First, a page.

FacebookTwitterGoogle+RedditEmail

Trashing the Fourth Amendment

There’s a country that earlier generations might not recognize in which the national government’s criminal investigative agency can execute its own warrants without court approval; present them to private companies and demand information about people who are not necessarily suspected of criminal wrongdoing; and — if that were not enough — forbid those companies from telling anyone — not even the target of the investigation.

The country I have in mind is not a Latin American banana republic or a Middle Eastern dictatorship. It’s the United States of America.

The warrant-like orders requiring no judge’s signature are called national security letters. In the last nine years the FBI, Defense Department, and CIA have issued well over a hundred thousand national security letters. The FBI has exceeded even the broad powers granted by Congress, and that overreach continued for years after it came to the attention of bureau lawyers. Earlier this year the inspector general of the Justice Department documented the FBI’s frequent violations of the law. If the government is now operating within the law, that is no reason for complacency: The law itself is an abuse.

Nevertheless, it doesn’t go far enough for President Obama, who campaigned against Bush administration civil-liberties violations like warrantless wiretapping. Obama wants Congress to expand the scope of national security letters even more. It’s another case of a “progressive” political figure one-upping the conservatives at “national security” measures once he gets his hands on power.

Unfortunately, these things get little public attention — do most people even know that national security letters exist? I can’t help asking: Shouldn’t we be concerned about this? I’d have expected people who claim to revere the Constitution to be rather upset by a law that authorizes federal intelligence and investigative agencies, on their own initiative, to demand private records without a court-issued warrant and in the absence of specific criminal activity — while keeping the target in the dark so he can’t challenge the demand before a judge. What happened to the separation of powers and the First and Fourth Amendments? We’re talking about some venerable and hard-won protections in Anglo-American law, protections that have now been blithely nullified.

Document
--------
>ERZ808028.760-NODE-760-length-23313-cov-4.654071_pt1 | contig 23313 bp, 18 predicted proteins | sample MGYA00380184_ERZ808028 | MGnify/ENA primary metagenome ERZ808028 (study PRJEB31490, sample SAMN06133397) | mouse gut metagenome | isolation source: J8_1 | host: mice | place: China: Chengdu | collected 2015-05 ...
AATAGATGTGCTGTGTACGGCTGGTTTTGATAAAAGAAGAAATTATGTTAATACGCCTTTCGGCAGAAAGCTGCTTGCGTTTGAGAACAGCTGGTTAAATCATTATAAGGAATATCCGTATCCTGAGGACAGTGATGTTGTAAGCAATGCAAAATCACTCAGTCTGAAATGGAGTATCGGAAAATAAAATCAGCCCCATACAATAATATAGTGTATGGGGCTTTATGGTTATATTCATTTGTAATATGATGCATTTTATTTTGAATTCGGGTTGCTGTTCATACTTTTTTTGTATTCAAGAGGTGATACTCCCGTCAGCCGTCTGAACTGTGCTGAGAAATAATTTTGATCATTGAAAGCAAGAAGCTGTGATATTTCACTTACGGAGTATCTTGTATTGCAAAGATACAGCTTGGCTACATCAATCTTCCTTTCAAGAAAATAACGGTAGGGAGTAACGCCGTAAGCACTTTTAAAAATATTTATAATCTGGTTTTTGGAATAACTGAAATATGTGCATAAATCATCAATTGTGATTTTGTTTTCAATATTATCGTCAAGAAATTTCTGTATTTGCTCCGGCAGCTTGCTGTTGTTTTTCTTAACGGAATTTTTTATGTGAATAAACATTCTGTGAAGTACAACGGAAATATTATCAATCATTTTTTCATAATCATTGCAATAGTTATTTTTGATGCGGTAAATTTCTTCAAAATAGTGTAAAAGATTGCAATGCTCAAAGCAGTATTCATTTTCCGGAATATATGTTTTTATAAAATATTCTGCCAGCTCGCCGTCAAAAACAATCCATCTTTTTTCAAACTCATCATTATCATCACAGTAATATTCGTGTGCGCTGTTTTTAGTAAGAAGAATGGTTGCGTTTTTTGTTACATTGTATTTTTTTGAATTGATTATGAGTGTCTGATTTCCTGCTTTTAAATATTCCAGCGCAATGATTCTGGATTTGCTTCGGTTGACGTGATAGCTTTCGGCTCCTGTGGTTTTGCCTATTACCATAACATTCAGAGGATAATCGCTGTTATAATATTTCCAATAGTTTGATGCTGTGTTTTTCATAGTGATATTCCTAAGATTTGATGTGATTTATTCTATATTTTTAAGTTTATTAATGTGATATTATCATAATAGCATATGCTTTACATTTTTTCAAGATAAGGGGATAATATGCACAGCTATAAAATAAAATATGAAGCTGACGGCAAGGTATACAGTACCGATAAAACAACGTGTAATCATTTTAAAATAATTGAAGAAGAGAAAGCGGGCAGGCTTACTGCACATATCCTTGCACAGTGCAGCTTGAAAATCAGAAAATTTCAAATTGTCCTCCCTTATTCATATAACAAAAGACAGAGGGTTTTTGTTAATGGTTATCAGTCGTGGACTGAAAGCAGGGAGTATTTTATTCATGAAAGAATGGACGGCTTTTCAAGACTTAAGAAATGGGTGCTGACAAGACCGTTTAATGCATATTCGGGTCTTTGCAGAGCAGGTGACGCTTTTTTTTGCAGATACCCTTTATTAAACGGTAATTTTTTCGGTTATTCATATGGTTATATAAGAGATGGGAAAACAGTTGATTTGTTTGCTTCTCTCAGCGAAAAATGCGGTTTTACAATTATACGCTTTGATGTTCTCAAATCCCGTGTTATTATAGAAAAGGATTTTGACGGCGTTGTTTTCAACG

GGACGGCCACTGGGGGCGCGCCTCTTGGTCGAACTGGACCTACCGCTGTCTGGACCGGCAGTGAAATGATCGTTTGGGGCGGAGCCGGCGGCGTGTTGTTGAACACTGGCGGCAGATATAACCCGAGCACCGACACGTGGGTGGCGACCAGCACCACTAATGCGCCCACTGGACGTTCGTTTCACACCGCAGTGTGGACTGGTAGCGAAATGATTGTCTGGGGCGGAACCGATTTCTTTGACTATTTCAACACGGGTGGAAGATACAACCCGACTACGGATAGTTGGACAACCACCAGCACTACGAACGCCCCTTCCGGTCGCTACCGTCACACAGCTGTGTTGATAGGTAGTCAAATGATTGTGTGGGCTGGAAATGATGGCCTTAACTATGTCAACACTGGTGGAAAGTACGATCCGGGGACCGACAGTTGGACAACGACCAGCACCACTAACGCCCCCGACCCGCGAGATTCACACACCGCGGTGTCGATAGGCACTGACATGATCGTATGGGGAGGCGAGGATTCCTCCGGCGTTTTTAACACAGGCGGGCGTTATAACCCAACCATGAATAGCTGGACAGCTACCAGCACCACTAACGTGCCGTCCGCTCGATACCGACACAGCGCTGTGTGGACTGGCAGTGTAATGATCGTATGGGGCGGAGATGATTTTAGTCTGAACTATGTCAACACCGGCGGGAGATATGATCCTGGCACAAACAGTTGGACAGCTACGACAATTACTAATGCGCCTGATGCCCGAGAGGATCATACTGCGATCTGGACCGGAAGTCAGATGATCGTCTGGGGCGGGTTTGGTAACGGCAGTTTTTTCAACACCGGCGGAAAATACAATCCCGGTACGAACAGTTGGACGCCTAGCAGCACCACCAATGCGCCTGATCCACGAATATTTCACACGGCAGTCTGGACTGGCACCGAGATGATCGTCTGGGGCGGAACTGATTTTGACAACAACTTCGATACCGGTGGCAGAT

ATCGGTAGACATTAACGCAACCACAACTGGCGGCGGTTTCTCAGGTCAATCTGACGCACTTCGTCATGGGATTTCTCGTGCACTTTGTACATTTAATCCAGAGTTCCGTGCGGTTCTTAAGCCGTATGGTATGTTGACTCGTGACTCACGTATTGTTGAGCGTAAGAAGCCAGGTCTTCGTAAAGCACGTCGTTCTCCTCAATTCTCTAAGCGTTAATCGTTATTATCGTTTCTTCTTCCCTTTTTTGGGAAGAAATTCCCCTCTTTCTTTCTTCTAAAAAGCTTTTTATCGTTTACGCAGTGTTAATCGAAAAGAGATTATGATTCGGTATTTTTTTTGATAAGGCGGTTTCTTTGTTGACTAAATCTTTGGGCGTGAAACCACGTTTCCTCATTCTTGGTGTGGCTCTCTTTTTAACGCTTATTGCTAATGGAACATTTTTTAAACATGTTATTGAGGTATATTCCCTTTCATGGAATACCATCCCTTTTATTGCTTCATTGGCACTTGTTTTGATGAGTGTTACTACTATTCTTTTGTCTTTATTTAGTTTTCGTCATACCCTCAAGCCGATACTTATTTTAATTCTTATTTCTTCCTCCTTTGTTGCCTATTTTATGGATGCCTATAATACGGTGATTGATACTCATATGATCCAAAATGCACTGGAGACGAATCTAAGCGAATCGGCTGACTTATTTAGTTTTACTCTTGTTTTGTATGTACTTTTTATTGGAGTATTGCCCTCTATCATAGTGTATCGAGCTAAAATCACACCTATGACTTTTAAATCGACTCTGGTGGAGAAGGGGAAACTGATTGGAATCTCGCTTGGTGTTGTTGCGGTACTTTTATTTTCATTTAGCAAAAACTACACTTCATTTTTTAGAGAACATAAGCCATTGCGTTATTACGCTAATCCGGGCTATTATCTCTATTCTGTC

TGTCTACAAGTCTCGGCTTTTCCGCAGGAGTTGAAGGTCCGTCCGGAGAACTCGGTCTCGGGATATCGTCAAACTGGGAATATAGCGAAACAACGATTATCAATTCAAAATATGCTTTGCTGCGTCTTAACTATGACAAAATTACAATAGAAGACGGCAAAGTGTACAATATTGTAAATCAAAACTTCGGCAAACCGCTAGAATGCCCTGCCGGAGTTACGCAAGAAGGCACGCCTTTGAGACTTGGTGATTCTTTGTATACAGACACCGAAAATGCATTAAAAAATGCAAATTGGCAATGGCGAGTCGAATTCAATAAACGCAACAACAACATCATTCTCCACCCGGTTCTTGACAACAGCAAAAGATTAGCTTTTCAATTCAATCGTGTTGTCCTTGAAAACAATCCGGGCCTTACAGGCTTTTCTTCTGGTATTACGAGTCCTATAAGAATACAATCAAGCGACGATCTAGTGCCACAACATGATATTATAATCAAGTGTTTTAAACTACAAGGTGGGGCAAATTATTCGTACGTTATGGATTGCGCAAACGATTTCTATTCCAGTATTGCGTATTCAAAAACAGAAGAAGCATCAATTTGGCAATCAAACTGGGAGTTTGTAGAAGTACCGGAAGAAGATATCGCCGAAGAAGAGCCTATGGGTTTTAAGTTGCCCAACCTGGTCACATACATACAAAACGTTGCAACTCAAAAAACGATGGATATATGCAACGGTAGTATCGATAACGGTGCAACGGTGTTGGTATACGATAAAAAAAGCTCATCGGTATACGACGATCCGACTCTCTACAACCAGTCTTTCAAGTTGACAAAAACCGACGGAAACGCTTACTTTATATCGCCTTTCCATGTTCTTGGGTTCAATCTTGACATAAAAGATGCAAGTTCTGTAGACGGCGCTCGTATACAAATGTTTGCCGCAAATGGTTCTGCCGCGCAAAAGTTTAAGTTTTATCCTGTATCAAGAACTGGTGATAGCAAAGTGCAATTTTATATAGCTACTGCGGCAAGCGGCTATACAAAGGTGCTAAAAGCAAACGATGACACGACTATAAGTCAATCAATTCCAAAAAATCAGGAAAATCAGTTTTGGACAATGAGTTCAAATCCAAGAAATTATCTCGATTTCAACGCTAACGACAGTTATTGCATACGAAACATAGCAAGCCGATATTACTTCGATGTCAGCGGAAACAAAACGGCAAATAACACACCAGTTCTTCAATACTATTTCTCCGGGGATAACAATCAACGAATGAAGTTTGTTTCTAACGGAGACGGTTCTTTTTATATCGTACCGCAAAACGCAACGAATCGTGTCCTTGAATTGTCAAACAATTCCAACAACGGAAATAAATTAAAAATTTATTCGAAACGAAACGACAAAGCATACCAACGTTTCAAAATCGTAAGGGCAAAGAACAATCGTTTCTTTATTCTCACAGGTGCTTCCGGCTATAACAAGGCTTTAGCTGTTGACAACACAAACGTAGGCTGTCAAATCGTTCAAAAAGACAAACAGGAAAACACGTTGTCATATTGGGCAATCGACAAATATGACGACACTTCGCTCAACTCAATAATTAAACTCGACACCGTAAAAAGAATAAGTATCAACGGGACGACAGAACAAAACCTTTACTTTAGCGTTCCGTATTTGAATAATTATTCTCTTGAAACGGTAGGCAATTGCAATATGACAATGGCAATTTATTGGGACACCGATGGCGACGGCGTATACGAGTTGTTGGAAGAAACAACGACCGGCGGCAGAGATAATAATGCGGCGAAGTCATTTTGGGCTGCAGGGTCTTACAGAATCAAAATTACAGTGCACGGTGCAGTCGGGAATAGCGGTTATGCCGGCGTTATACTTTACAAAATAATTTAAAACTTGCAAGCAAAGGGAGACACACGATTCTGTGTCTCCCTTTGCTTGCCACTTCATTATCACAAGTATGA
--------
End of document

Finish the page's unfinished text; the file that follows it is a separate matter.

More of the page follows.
According to the Washington Post,the Obama administration says it wants to clarify existing law so that national security letters can unambiguously include among the information demanded: “the addresses to which an Internet user sends e-mail, the times and dates e-mail was sent and received, and possibly a user’s browser history.”

Browser history? Could a browser history be used to build a criminal case against someone? “Electronic communication transactional records,” the undefined phrase that Obama wants added to the law, would not include the content of communications – or so say administration lawyers. After all that’s been going on of late, why should anyone believe that?

The legal clarification is said to be necessary because some Internet service providers refuse to turn over such information on grounds that doing so would violate the law, although most reportedly do.

Why not just get a warrant?

A national security letter, an administration official said, “allows us to intercede in plots earlier than we would if our hands were tied and we were unable to get this data in a way that was quick and efficient.”

This is a boilerplate rationalization – complete with the tied-hands trope — for unchecked executive power. It was the same excuse used to justify warrantless eavesdropping even though the FISA court expedites the obtaining of warrants. (This is not to say the FISA court is an adequate safeguard of civil liberties. It has functioned more like a rubberstamp than a real independent court.) If the powers that be had liberty among their priorities, they’d find a way to have a real court issue warrants quickly.

National security letters did not begin with the 9/11 attacks and the Patriot Act. They originated in 1978 but were used infrequently and were limited to suspected foreign agents directly under investigation. Institutions served with a letter could not be forced to comply. In the 1980s and ’90s the power was broadened: Targets no longer had to be foreign agents under investigation; the information sought merely had to be declared “relevant” to a terrorist investigation or intelligence operation. Compliance became compulsory. The 2001 Patriot Act expanded the power even more, but as noted, that virtual blank check wasn’t enough for the FBI. For example, it often sought information unrelated to any existing investigation, and informal “sneak peeks” and “exigent letters” were used to get around the loose law when the FBI found it inconvenient.

Isn’t this the sort of thing that sparked that revolt against the British Empire?